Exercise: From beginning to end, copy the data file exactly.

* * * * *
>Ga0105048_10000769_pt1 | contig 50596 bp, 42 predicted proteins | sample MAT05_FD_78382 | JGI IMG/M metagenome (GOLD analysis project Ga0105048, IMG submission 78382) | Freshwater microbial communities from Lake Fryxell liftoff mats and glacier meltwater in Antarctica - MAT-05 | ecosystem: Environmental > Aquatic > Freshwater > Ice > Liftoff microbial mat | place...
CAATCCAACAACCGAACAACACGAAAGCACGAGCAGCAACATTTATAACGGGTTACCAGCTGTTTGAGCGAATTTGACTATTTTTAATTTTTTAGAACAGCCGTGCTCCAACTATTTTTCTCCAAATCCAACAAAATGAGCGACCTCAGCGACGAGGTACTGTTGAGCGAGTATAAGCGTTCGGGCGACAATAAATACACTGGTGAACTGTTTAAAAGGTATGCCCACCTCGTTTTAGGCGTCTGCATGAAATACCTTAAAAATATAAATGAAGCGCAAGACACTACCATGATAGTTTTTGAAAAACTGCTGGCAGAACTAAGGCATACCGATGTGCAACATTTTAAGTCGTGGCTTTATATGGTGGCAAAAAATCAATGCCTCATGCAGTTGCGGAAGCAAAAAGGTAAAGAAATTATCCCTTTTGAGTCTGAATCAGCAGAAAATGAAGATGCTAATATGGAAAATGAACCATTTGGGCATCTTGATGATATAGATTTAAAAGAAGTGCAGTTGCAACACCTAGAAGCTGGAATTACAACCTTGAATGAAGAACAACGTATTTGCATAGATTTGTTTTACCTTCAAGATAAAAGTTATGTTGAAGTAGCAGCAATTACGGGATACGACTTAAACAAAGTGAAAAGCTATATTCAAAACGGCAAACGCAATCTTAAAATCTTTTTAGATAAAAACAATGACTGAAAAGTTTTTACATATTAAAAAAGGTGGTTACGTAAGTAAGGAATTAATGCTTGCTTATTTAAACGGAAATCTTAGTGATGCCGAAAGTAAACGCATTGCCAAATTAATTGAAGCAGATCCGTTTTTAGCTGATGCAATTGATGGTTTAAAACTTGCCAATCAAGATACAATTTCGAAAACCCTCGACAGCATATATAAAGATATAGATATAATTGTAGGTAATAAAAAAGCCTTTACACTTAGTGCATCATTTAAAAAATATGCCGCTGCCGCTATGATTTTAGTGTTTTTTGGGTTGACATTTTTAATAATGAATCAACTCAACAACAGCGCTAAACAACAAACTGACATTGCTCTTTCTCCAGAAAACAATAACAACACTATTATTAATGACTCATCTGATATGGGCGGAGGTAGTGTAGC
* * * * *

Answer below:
>Ga0105048_10000769_pt1 | contig 50596 bp, 42 predicted proteins | sample MAT05_FD_78382 | JGI IMG/M metagenome (GOLD analysis project Ga0105048, IMG submission 78382) | Freshwater microbial communities from Lake Fryxell liftoff mats and glacier meltwater in Antarctica - MAT-05 | ecosystem: Environmental > Aquatic > Freshwater > Ice > Liftoff microbial mat | place...
CAATCCAACAACCGAACAACACGAAAGCACGAGCAGCAACATTTATAACGGGTTACCAGCTGTTTGAGCGAATTTGACTATTTTTAATTTTTTAGAACAGCCGTGCTCCAACTATTTTTCTCCAAATCCAACAAAATGAGCGACCTCAGCGACGAGGTACTGTTGAGCGAGTATAAGCGTTCGGGCGACAATAAATACACTGGTGAACTGTTTAAAAGGTATGCCCACCTCGTTTTAGGCGTCTGCATGAAATACCTTAAAAATATAAATGAAGCGCAAGACACTACCATGATAGTTTTTGAAAAACTGCTGGCAGAACTAAGGCATACCGATGTGCAACATTTTAAGTCGTGGCTTTATATGGTGGCAAAAAATCAATGCCTCATGCAGTTGCGGAAGCAAAAAGGTAAAGAAATTATCCCTTTTGAGTCTGAATCAGCAGAAAATGAAGATGCTAATATGGAAAATGAACCATTTGGGCATCTTGATGATATAGATTTAAAAGAAGTGCAGTTGCAACACCTAGAAGCTGGAATTACAACCTTGAATGAAGAACAACGTATTTGCATAGATTTGTTTTACCTTCAAGATAAAAGTTATGTTGAAGTAGCAGCAATTACGGGATACGACTTAAACAAAGTGAAAAGCTATATTCAAAACGGCAAACGCAATCTTAAAATCTTTTTAGATAAAAACAATGACTGAAAAGTTTTTACATATTAAAAAAGGTGGTTACGTAAGTAAGGAATTAATGCTTGCTTATTTAAACGGAAATCTTAGTGATGCCGAAAGTAAACGCATTGCCAAATTAATTGAAGCAGATCCGTTTTTAGCTGATGCAATTGATGGTTTAAAACTTGCCAATCAAGATACAATTTCGAAAACCCTCGACAGCATATATAAAGATATAGATATAATTGTAGGTAATAAAAAAGCCTTTACACTTAGTGCATCATTTAAAAAATATGCCGCTGCCGCTATGATTTTAGTGTTTTTTGGGTTGACATTTTTAATAATGAATCAACTCAACAACAGCGCTAAACAACAAACTGACATTGCTCTTTCTCCAGAAAACAATAACAACACTATTATTAATGACTCATCTGATATGGGCGGAGGTAGTGTAGC